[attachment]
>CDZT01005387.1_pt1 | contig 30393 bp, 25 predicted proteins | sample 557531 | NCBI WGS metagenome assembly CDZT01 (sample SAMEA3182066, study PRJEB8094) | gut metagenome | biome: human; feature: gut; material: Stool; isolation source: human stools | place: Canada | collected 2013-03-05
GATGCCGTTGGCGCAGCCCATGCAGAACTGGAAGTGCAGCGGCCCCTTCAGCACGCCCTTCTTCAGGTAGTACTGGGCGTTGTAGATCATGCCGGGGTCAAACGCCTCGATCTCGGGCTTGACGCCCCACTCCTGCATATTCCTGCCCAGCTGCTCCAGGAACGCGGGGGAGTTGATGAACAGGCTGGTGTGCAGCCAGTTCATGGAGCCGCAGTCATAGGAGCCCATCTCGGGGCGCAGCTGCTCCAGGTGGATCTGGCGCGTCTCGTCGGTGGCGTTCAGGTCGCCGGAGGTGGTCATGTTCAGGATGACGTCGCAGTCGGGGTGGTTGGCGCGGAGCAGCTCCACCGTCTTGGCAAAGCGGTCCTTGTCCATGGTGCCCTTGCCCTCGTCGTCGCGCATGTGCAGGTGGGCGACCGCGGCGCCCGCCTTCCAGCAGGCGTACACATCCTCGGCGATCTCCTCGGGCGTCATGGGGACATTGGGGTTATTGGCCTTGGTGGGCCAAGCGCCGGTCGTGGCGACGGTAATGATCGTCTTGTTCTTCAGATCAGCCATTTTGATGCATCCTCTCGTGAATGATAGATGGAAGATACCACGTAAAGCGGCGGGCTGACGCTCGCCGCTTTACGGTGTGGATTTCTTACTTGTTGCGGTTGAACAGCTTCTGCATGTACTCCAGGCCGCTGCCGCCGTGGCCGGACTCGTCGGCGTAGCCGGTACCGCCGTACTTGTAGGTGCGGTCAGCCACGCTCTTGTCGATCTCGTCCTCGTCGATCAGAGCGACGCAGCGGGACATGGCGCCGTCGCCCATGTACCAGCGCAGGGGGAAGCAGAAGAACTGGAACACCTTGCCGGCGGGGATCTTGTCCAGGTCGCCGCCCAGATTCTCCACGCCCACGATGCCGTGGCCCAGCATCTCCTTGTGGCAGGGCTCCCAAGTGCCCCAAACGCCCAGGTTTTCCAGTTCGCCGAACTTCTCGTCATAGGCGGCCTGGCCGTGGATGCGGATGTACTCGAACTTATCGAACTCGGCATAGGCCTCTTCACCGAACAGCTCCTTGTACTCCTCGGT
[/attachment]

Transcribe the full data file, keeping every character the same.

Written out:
>CDZT01005387.1_pt1 | contig 30393 bp, 25 predicted proteins | sample 557531 | NCBI WGS metagenome assembly CDZT01 (sample SAMEA3182066, study PRJEB8094) | gut metagenome | biome: human; feature: gut; material: Stool; isolation source: human stools | place: Canada | collected 2013-03-05
GATGCCGTTGGCGCAGCCCATGCAGAACTGGAAGTGCAGCGGCCCCTTCAGCACGCCCTTCTTCAGGTAGTACTGGGCGTTGTAGATCATGCCGGGGTCAAACGCCTCGATCTCGGGCTTGACGCCCCACTCCTGCATATTCCTGCCCAGCTGCTCCAGGAACGCGGGGGAGTTGATGAACAGGCTGGTGTGCAGCCAGTTCATGGAGCCGCAGTCATAGGAGCCCATCTCGGGGCGCAGCTGCTCCAGGTGGATCTGGCGCGTCTCGTCGGTGGCGTTCAGGTCGCCGGAGGTGGTCATGTTCAGGATGACGTCGCAGTCGGGGTGGTTGGCGCGGAGCAGCTCCACCGTCTTGGCAAAGCGGTCCTTGTCCATGGTGCCCTTGCCCTCGTCGTCGCGCATGTGCAGGTGGGCGACCGCGGCGCCCGCCTTCCAGCAGGCGTACACATCCTCGGCGATCTCCTCGGGCGTCATGGGGACATTGGGGTTATTGGCCTTGGTGGGCCAAGCGCCGGTCGTGGCGACGGTAATGATCGTCTTGTTCTTCAGATCAGCCATTTTGATGCATCCTCTCGTGAATGATAGATGGAAGATACCACGTAAAGCGGCGGGCTGACGCTCGCCGCTTTACGGTGTGGATTTCTTACTTGTTGCGGTTGAACAGCTTCTGCATGTACTCCAGGCCGCTGCCGCCGTGGCCGGACTCGTCGGCGTAGCCGGTACCGCCGTACTTGTAGGTGCGGTCAGCCACGCTCTTGTCGATCTCGTCCTCGTCGATCAGAGCGACGCAGCGGGACATGGCGCCGTCGCCCATGTACCAGCGCAGGGGGAAGCAGAAGAACTGGAACACCTTGCCGGCGGGGATCTTGTCCAGGTCGCCGCCCAGATTCTCCACGCCCACGATGCCGTGGCCCAGCATCTCCTTGTGGCAGGGCTCCCAAGTGCCCCAAACGCCCAGGTTTTCCAGTTCGCCGAACTTCTCGTCATAGGCGGCCTGGCCGTGGATGCGGATGTACTCGAACTTATCGAACTCGGCATAGGCCTCTTCACCGAACAGCTCCTTGTACTCCTCGGT